Engineering Degree Offers Community Engagement at NUI Galway
Friday, 29 February 2008
The projects are part of a service-learning programme, designed to allow students apply academic knowledge for the benefit of others. Running since 2003, this is the only pioneering programme of its kind in Engineering across the country. Among the ideas developed by the students this year are: an orthopaedic schoolbag; a self-locking medicine cabinet; a collapsible walking aid; a device to help wheelchair users manoeuvre a wheelie bin; a ring-mounted panic alarm; and a machine for making peanut butter designed for an AIDS centre in Zimbabwe.
Professor Abhay Pandit, Department of Biomedical and Mechanical Engineering and co-ordinator of the module: "We call this a 'service-learning' module, whereby students identify a need in their locality and provide a service related to their discipline, with the input from the local community, towards assisting with that need. As a university we have a duty to engage students with the community and to create an ethos that involves understanding and supporting the wider world."
In one of the projects, an outdoor exercise machine for the elderly has been created by modifying a bicycle and attaching it to a standard park bench. The device allows a person to sit comfortably on the bench, while exercising their lower limbs by pedalling.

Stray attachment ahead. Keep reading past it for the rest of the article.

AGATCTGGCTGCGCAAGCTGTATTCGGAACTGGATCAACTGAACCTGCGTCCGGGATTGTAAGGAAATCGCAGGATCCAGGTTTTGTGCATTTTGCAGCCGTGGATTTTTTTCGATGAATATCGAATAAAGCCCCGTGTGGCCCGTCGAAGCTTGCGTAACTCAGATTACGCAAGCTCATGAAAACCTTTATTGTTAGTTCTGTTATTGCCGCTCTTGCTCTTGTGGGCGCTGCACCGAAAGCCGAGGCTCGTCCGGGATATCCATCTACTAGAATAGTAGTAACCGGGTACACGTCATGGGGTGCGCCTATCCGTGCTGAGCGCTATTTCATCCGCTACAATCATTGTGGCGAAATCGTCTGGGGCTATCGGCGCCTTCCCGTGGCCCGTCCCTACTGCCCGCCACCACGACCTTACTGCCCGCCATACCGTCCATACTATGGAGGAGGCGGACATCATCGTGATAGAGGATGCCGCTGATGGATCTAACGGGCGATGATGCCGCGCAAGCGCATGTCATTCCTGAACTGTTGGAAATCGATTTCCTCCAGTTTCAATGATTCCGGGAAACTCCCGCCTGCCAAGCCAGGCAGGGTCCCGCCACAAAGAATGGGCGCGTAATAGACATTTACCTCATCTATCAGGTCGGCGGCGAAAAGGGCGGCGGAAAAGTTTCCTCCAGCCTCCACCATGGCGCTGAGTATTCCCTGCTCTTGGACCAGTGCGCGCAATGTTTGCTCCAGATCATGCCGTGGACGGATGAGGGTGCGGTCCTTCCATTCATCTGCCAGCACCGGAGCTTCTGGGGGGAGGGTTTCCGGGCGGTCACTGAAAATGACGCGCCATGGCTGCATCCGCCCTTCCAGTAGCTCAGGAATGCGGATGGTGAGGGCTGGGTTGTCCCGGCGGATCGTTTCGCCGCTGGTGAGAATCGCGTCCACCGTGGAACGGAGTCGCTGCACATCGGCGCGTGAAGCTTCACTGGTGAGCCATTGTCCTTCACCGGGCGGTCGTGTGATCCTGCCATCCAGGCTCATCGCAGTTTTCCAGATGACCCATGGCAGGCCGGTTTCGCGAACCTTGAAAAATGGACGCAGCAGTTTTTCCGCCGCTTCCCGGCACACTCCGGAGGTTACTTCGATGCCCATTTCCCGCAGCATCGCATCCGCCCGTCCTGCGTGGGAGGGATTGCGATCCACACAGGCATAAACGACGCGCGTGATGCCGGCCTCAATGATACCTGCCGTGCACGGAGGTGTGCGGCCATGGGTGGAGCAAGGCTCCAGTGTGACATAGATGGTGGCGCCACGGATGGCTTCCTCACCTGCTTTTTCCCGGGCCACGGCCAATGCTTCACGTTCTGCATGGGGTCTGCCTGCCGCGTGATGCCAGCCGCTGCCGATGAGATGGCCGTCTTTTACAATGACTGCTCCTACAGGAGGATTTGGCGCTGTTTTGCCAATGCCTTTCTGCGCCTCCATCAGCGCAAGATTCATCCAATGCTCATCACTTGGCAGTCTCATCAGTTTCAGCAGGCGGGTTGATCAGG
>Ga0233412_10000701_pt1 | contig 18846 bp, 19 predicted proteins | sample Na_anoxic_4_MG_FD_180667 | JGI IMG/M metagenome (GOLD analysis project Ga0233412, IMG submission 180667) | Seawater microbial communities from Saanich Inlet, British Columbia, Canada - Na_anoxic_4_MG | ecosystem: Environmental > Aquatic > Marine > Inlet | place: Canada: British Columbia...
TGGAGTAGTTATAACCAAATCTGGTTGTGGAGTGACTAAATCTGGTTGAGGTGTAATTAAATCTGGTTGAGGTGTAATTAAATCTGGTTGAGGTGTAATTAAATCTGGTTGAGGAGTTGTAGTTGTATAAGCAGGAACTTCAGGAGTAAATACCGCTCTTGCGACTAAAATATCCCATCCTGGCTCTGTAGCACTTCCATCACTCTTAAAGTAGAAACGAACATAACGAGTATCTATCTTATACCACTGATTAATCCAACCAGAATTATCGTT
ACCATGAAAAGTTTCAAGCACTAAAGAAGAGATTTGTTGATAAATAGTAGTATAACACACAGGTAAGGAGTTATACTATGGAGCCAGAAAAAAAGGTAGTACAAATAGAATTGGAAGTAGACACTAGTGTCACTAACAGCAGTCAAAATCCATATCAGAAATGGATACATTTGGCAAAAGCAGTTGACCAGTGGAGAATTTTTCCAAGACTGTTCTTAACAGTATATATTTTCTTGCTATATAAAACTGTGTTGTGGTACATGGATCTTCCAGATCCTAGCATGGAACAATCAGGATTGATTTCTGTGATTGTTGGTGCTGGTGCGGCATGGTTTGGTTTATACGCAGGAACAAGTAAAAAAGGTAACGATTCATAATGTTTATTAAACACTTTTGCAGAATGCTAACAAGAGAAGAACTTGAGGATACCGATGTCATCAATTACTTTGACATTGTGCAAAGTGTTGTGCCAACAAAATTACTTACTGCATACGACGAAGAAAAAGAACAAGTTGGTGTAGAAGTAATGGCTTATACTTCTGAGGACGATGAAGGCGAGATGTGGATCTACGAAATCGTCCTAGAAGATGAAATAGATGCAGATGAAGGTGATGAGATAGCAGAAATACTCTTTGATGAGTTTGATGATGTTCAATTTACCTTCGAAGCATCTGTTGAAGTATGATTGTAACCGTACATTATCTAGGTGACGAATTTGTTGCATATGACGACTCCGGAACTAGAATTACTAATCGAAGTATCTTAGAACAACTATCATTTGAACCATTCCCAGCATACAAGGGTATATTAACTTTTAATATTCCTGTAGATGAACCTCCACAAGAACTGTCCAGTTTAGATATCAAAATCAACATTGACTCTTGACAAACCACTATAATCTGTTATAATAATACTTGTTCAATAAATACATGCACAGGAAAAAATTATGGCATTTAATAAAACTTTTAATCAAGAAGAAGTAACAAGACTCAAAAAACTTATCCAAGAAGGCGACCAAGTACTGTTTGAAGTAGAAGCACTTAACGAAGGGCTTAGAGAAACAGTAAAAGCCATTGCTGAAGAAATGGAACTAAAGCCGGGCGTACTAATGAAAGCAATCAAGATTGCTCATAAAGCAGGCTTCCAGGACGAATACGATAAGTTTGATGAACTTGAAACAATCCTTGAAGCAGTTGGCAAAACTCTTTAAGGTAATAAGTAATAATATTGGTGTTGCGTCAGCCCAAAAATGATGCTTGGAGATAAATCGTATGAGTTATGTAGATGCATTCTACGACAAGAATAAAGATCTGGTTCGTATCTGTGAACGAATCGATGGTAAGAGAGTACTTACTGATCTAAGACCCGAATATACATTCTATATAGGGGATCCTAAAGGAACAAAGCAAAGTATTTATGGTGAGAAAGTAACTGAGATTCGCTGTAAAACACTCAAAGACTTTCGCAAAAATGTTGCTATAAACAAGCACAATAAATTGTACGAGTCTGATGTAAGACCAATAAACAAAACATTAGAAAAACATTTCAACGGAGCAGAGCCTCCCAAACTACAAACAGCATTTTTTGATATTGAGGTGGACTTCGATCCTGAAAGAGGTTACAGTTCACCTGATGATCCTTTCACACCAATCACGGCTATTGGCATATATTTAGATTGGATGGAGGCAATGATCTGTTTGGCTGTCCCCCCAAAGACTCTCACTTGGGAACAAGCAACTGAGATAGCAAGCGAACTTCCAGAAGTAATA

This idea was developed by Mary O'Shea from Moore, Roscommon, after consultation with older people in her neighbourhood. According to Mary, "Exercise facilities designed specifically for older people are quite common in countries such as the UK, Australia and Japan, but not so much here. Feedback so far from members of the community and physiotherapists I have spoken to indicate the benefits of exercising in an outdoor and social setting would be significant. In Ireland, with a design like this, customisation of park benches would be relatively easy to achieve".
Prototypes for the some of the devices and ideas have been created and all have a descriptive poster which will be displayed in an exhibition entitled "Engineering in Society and Community Outreach". Each project and poster is assessed against rigorous criteria, based on the theoretical studies the students have already undertaken. The exhibition is being held in the Arts Millennium Building on campus.
The module is supported by the University's Community Knowledge Initiative which supports civic engagement across campus and is now leading a national civic engagement network. Around a dozen other service-learning modules are on offer in undergraduate and postgraduate programmes across the disciplines including Law, Italian, Philosophy and Occupational Therapy.